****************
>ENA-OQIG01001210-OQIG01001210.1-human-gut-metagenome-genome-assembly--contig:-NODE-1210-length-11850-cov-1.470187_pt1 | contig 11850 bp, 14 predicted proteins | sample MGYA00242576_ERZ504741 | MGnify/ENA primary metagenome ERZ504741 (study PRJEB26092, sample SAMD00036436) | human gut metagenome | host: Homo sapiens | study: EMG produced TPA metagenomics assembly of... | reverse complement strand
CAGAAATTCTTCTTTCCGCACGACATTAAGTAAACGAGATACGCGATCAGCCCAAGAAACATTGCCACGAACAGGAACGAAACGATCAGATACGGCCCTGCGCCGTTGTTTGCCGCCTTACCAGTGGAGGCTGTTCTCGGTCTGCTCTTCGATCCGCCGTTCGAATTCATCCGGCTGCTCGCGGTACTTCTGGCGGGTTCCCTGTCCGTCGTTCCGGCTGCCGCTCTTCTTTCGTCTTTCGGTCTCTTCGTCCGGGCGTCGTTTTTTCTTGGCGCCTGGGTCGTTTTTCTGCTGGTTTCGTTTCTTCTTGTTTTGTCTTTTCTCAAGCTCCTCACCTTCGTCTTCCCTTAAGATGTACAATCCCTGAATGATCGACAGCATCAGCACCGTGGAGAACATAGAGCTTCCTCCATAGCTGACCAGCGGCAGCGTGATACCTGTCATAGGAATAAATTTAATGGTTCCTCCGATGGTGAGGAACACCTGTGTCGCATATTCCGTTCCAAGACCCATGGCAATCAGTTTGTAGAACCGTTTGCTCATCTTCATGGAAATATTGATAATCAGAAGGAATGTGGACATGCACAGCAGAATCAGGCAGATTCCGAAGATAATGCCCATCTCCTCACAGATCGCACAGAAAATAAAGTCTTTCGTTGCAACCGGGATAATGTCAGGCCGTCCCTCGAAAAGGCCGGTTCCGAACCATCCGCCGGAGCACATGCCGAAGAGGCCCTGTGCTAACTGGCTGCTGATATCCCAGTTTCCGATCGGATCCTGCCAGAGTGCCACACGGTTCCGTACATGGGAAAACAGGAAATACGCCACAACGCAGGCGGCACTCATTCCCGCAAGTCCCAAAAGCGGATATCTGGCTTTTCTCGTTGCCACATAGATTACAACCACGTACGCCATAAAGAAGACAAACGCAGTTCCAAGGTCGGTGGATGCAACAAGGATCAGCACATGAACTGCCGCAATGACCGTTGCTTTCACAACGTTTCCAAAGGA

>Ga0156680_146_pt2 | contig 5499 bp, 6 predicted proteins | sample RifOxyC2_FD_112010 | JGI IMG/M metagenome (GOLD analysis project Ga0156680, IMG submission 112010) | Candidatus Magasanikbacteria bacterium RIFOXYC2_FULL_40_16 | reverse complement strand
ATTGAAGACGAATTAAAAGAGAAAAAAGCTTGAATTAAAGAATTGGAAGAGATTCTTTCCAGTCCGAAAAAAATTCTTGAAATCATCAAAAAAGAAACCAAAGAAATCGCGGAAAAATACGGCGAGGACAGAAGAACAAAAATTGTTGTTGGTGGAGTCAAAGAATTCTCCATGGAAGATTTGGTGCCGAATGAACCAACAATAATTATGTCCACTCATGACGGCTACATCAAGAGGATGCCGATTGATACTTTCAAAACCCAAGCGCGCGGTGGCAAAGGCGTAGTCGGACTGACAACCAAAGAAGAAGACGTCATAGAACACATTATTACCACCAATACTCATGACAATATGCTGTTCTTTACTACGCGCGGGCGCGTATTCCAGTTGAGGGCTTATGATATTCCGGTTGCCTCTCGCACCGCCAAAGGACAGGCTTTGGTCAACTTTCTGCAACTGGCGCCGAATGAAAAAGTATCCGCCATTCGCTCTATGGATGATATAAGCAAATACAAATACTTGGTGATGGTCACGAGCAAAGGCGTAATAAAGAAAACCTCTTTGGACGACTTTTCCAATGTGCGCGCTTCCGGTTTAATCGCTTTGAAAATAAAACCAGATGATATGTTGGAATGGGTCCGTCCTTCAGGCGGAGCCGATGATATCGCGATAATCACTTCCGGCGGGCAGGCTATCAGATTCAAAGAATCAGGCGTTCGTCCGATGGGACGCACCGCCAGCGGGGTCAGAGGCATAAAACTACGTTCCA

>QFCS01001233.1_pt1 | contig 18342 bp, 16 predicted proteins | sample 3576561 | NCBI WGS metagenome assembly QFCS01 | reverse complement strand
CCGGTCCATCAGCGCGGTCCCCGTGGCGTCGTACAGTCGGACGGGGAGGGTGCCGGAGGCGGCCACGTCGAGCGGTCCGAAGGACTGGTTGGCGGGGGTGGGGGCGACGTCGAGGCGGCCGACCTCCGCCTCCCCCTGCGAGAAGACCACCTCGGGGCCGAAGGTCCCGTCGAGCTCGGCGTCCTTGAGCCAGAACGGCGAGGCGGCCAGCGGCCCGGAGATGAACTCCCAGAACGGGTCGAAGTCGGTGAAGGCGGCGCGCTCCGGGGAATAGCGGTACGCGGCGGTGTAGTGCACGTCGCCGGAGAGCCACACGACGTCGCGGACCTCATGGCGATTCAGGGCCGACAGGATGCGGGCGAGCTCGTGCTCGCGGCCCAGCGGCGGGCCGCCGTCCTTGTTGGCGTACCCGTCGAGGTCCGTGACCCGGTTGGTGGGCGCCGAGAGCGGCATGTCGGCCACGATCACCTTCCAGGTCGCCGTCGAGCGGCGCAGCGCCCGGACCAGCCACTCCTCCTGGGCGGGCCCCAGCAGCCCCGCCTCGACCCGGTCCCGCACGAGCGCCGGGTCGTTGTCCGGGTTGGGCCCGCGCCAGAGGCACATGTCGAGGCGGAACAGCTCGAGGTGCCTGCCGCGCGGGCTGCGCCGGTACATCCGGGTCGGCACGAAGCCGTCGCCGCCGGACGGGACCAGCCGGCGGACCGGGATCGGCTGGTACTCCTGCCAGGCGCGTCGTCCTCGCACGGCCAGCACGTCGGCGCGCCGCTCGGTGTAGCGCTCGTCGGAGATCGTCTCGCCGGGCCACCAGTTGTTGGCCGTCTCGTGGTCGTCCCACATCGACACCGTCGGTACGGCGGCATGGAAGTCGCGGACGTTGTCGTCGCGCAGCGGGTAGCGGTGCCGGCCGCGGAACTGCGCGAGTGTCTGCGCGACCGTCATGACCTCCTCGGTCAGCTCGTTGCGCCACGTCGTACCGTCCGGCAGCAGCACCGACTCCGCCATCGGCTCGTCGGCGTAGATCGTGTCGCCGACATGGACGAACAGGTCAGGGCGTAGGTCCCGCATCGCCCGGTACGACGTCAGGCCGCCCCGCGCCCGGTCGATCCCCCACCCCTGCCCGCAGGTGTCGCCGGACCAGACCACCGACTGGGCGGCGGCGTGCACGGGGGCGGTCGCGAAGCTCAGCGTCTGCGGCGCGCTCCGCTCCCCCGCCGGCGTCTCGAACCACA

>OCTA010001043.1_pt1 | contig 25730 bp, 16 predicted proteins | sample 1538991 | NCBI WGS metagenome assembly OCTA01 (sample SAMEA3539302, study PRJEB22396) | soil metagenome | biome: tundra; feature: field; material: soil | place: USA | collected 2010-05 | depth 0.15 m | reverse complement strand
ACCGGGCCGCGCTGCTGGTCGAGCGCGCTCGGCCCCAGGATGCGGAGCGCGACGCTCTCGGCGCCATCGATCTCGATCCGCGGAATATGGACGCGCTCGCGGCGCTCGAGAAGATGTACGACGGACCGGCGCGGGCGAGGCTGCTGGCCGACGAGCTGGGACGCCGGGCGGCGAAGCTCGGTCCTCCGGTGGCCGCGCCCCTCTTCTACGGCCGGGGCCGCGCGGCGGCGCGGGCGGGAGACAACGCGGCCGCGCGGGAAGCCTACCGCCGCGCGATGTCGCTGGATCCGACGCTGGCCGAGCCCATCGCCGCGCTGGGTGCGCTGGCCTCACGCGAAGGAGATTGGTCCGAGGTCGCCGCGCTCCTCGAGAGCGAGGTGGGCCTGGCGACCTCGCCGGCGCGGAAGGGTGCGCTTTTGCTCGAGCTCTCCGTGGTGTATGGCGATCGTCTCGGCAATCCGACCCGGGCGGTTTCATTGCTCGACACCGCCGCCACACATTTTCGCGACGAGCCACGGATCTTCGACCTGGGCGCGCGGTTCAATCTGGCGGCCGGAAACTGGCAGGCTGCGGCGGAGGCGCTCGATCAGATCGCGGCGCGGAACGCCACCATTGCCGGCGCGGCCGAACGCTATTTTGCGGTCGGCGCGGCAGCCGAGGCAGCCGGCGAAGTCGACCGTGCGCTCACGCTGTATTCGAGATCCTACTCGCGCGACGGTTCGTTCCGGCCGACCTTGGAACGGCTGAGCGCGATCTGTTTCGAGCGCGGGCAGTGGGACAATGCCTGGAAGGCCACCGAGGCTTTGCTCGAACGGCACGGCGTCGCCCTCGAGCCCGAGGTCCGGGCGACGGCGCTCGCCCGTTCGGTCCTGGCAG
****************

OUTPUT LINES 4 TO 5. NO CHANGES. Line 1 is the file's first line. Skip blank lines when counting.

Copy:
ATTGAAGACGAATTAAAAGAGAAAAAAGCTTGAATTAAAGAATTGGAAGAGATTCTTTCCAGTCCGAAAAAAATTCTTGAAATCATCAAAAAAGAAACCAAAGAAATCGCGGAAAAATACGGCGAGGACAGAAGAACAAAAATTGTTGTTGGTGGAGTCAAAGAATTCTCCATGGAAGATTTGGTGCCGAATGAACCAACAATAATTATGTCCACTCATGACGGCTACATCAAGAGGATGCCGATTGATACTTTCAAAACCCAAGCGCGCGGTGGCAAAGGCGTAGTCGGACTGACAACCAAAGAAGAAGACGTCATAGAACACATTATTACCACCAATACTCATGACAATATGCTGTTCTTTACTACGCGCGGGCGCGTATTCCAGTTGAGGGCTTATGATATTCCGGTTGCCTCTCGCACCGCCAAAGGACAGGCTTTGGTCAACTTTCTGCAACTGGCGCCGAATGAAAAAGTATCCGCCATTCGCTCTATGGATGATATAAGCAAATACAAATACTTGGTGATGGTCACGAGCAAAGGCGTAATAAAGAAAACCTCTTTGGACGACTTTTCCAATGTGCGCGCTTCCGGTTTAATCGCTTTGAAAATAAAACCAGATGATATGTTGGAATGGGTCCGTCCTTCAGGCGGAGCCGATGATATCGCGATAATCACTTCCGGCGGGCAGGCTATCAGATTCAAAGAATCAGGCGTTCGTCCGATGGGACGCACCGCCAGCGGGGTCAGAGGCATAAAACTACGTTCCA

>QFCS01001233.1_pt1 | contig 18342 bp, 16 predicted proteins | sample 3576561 | NCBI WGS metagenome assembly QFCS01 | reverse complement strand